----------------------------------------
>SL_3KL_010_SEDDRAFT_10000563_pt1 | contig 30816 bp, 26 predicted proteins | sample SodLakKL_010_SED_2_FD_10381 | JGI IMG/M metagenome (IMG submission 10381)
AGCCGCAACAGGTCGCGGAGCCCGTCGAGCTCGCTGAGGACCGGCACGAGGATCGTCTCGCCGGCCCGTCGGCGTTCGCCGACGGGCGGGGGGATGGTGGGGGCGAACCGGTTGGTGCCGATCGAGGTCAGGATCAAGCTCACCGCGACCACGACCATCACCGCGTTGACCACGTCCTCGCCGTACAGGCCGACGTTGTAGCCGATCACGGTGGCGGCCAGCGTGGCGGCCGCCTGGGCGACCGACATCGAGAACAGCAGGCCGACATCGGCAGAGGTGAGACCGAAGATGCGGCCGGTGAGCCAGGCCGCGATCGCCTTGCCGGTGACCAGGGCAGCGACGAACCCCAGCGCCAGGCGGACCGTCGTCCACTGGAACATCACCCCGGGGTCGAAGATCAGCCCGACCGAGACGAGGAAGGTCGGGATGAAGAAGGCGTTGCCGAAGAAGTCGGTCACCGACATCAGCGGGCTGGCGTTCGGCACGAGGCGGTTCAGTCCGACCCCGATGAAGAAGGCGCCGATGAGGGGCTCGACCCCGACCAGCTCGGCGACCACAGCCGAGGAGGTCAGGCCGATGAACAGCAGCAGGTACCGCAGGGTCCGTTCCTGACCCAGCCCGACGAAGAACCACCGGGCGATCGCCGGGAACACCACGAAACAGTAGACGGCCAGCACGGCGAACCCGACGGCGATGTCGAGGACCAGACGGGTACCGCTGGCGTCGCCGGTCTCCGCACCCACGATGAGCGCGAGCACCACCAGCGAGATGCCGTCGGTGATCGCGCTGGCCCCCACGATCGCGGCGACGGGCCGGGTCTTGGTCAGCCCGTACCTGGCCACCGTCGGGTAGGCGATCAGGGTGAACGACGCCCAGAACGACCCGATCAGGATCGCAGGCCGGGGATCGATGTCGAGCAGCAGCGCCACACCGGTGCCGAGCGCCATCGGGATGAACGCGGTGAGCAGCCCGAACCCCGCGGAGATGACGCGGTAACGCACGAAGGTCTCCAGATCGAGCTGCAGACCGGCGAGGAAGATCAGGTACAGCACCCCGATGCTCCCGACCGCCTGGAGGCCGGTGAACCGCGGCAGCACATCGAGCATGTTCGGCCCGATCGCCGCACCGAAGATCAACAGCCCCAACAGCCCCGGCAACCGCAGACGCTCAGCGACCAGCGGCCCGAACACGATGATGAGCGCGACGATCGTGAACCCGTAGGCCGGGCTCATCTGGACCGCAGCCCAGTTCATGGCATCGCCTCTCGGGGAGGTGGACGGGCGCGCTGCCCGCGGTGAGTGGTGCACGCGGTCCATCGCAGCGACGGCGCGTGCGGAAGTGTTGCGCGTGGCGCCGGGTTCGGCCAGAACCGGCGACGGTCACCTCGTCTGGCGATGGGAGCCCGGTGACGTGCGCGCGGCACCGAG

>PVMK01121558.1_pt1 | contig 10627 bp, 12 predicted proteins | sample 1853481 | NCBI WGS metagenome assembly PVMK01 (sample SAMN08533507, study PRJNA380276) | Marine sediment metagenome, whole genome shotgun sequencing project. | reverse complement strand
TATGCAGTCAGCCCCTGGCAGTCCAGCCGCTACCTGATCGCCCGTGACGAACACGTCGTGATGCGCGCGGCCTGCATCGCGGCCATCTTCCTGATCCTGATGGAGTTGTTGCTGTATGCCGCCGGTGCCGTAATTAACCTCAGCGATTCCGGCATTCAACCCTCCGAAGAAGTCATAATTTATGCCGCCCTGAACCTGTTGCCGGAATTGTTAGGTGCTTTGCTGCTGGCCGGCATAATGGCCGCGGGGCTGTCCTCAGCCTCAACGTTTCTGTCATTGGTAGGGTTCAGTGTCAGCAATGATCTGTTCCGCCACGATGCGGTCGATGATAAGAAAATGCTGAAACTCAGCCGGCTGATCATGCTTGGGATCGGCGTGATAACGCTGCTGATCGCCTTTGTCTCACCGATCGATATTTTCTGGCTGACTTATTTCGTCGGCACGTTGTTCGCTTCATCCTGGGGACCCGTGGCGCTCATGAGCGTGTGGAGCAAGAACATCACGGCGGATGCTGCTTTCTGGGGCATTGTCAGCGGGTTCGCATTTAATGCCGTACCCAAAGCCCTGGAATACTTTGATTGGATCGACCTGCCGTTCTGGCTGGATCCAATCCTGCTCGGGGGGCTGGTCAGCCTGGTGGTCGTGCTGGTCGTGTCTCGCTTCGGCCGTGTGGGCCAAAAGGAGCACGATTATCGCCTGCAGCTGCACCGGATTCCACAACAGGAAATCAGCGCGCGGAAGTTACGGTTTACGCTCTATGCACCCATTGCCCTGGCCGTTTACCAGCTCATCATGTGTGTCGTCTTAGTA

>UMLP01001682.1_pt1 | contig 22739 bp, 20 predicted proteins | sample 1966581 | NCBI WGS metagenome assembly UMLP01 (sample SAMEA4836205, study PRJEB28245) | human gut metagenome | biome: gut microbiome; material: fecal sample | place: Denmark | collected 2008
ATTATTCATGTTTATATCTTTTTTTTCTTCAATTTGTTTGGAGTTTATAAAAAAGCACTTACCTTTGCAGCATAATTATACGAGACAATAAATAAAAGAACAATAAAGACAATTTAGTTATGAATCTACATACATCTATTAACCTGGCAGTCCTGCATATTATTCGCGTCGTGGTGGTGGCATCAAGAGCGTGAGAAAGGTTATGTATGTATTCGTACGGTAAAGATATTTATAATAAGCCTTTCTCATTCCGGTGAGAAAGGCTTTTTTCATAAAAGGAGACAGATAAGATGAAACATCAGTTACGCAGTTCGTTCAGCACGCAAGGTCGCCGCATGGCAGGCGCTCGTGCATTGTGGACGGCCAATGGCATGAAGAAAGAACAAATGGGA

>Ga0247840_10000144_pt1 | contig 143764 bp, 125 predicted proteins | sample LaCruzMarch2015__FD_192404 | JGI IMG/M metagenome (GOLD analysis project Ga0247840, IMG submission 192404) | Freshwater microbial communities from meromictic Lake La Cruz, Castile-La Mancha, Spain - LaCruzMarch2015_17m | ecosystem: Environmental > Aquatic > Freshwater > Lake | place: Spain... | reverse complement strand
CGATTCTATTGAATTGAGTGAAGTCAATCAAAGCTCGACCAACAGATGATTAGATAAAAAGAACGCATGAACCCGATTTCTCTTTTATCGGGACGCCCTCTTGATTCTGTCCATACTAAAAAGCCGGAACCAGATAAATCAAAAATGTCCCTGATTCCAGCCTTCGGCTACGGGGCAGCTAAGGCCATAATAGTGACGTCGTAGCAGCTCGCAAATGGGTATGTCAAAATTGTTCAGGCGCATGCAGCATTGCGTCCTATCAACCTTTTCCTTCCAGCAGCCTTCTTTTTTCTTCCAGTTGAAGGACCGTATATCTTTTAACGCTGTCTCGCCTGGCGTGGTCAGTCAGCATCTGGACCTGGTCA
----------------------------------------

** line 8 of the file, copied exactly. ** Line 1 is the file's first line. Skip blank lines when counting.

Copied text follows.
CGATTCTATTGAATTGAGTGAAGTCAATCAAAGCTCGACCAACAGATGATTAGATAAAAAGAACGCATGAACCCGATTTCTCTTTTATCGGGACGCCCTCTTGATTCTGTCCATACTAAAAAGCCGGAACCAGATAAATCAAAAATGTCCCTGATTCCAGCCTTCGGCTACGGGGCAGCTAAGGCCATAATAGTGACGTCGTAGCAGCTCGCAAATGGGTATGTCAAAATTGTTCAGGCGCATGCAGCATTGCGTCCTATCAACCTTTTCCTTCCAGCAGCCTTCTTTTTTCTTCCAGTTGAAGGACCGTATATCTTTTAACGCTGTCTCGCCTGGCGTGGTCAGTCAGCATCTGGACCTGGTCA